Surprisingly, we find neither of the first two hypotheses to be true. Specifically, we found that genome-wide levels of purifying selection, measured by the ratio of non-synonymous to synonymous substitution rates (ω), were greater in species with greater TE abundance. In addition, species with greater TE abundance have greater levels of purifying selection in the piRNA machinery. In contrast, it appears that increasing TE abundance has primarily driven adaptation in the piRNA machinery by increasing codon bias.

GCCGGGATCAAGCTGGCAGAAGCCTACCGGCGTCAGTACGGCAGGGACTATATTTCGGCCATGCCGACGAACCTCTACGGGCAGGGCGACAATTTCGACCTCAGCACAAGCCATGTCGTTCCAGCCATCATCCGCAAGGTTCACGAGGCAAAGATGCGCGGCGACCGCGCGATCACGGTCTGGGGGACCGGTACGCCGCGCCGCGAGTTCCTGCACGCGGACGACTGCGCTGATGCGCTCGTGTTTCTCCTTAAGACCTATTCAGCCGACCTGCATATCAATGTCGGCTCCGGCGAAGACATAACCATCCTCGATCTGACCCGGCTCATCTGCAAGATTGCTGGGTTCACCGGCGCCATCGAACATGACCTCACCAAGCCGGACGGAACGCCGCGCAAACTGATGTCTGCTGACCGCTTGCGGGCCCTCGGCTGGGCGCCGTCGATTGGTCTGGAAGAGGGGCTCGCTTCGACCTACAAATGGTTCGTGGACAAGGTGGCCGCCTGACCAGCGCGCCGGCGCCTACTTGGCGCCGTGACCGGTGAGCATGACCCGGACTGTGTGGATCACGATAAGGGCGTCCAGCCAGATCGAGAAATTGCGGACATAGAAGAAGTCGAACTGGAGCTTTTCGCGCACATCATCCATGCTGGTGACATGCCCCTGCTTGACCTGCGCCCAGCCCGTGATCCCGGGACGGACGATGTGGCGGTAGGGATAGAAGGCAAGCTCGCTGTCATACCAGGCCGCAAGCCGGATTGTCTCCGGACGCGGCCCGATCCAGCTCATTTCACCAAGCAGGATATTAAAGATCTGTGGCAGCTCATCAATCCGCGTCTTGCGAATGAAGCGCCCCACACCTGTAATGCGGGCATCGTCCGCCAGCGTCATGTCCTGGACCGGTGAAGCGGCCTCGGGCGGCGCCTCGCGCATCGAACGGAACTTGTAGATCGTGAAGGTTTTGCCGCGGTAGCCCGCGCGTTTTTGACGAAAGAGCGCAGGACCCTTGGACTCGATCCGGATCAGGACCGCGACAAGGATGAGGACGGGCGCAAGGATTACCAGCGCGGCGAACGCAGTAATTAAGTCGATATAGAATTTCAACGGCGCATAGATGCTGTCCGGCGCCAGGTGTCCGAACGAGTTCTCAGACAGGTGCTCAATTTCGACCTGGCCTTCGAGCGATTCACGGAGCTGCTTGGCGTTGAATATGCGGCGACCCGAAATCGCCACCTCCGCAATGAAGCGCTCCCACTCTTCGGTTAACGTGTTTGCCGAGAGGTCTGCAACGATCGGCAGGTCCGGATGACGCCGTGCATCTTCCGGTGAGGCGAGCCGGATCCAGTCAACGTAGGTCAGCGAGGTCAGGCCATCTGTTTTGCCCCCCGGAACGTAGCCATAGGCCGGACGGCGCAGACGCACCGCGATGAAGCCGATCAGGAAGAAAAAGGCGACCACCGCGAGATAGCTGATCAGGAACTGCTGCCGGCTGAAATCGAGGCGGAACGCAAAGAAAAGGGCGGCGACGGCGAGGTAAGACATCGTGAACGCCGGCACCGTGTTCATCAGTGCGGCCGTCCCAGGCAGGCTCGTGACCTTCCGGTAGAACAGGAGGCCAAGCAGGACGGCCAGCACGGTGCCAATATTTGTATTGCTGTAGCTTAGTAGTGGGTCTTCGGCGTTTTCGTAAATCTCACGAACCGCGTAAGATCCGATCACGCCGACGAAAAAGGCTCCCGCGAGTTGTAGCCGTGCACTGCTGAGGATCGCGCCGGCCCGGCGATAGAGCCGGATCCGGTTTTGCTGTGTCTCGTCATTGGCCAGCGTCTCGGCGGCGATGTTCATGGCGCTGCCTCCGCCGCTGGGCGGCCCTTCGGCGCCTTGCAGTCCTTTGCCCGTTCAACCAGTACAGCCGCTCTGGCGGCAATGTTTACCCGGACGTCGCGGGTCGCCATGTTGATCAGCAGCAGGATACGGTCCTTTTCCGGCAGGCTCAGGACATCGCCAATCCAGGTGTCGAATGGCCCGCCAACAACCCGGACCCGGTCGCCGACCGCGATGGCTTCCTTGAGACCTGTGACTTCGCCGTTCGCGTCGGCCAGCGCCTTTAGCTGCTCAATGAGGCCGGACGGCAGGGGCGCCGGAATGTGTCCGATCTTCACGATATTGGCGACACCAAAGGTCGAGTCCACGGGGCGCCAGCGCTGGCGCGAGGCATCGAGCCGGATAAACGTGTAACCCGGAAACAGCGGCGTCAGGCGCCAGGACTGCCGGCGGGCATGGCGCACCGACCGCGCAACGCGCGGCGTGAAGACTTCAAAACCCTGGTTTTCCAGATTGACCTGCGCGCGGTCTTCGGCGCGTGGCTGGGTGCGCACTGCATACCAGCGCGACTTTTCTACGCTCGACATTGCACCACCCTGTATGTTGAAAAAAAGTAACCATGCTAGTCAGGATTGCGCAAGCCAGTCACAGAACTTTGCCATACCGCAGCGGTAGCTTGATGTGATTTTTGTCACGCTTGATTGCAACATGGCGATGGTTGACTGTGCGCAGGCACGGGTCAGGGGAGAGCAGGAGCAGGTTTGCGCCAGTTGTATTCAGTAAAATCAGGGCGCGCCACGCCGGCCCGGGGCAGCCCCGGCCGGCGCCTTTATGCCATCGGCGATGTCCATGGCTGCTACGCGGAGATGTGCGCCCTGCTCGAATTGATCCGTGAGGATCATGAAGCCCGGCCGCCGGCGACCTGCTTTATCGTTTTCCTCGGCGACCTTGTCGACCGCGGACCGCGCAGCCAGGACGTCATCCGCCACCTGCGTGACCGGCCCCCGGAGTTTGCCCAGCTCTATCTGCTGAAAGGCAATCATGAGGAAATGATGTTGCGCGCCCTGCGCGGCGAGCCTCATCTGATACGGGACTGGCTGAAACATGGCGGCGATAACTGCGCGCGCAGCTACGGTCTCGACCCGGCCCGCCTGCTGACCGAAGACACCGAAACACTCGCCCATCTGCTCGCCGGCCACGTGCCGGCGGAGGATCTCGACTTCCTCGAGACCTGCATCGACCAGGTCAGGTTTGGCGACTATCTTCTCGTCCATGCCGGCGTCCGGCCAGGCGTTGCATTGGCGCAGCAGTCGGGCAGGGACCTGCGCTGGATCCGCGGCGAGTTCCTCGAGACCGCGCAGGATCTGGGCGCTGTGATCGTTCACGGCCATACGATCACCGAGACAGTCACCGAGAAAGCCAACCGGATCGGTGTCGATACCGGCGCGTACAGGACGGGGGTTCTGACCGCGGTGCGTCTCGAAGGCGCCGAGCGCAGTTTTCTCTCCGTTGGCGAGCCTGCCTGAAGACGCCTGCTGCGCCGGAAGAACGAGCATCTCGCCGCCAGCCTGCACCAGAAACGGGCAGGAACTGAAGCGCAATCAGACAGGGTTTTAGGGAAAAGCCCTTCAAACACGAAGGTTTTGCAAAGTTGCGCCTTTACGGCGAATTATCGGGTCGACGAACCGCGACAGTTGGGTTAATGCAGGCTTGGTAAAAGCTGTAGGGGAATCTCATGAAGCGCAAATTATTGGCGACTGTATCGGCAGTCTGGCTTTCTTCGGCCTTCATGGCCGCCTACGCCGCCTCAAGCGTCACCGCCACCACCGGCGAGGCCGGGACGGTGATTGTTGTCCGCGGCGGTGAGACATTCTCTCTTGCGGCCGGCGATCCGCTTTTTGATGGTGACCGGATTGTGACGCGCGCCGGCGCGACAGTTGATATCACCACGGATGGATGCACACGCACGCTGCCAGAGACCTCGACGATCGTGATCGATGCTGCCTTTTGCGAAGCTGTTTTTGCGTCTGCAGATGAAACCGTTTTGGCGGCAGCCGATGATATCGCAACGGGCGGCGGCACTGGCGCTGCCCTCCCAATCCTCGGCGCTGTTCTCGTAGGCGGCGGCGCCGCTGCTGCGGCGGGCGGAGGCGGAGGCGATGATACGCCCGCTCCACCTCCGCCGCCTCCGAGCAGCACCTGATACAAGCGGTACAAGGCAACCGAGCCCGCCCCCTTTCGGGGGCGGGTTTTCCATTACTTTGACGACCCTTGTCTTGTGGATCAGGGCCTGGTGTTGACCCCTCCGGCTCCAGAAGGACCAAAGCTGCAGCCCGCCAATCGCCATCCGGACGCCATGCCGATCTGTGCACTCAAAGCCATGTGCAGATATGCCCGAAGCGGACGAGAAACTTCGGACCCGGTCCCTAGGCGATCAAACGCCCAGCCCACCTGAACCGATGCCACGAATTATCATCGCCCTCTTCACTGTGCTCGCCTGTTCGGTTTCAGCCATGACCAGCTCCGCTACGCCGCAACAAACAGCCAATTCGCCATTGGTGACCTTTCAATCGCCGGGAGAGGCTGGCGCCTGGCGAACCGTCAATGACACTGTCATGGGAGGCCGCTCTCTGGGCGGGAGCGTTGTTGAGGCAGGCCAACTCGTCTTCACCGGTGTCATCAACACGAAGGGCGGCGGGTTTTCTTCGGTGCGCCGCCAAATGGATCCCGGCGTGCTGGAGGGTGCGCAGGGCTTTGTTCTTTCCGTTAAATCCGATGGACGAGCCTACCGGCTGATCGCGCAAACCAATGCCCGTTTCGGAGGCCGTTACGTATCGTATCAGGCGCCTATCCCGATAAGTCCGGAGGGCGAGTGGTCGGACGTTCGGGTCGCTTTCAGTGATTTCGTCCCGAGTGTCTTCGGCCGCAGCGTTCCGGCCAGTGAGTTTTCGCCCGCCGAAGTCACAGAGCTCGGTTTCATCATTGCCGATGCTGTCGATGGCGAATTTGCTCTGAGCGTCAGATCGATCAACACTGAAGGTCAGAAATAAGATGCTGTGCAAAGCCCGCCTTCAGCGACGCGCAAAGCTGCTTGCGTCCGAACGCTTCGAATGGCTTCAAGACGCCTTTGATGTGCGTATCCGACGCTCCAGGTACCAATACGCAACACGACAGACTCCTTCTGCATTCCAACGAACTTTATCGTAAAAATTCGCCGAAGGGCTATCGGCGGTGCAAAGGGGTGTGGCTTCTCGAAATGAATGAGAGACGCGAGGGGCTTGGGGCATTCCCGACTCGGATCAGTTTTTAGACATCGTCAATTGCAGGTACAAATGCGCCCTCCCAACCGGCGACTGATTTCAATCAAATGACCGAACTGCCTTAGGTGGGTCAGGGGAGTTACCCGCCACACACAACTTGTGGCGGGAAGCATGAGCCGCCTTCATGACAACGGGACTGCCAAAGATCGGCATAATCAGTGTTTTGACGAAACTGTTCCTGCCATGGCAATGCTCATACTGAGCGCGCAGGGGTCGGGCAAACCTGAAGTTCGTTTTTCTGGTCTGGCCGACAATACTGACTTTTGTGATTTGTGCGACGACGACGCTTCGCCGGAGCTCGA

Conclusions

These results indicate that within the Drosophila genus, a historically reduced strength of selection relative to drift is unlikely to explain patterns of increased TE success across species. Other factors, such as ecological exposure, are likely to contribute to variation in TE abundances within species. Furthermore, constraints on the piRNA machinery may temper the evolutionary arms race that would drive increasing rates of evolution at the amino acid level. In the face of these constraints, selection may act primarily by improving the translational efficiency of the machinery of genome defense through efficient codon usage.

Background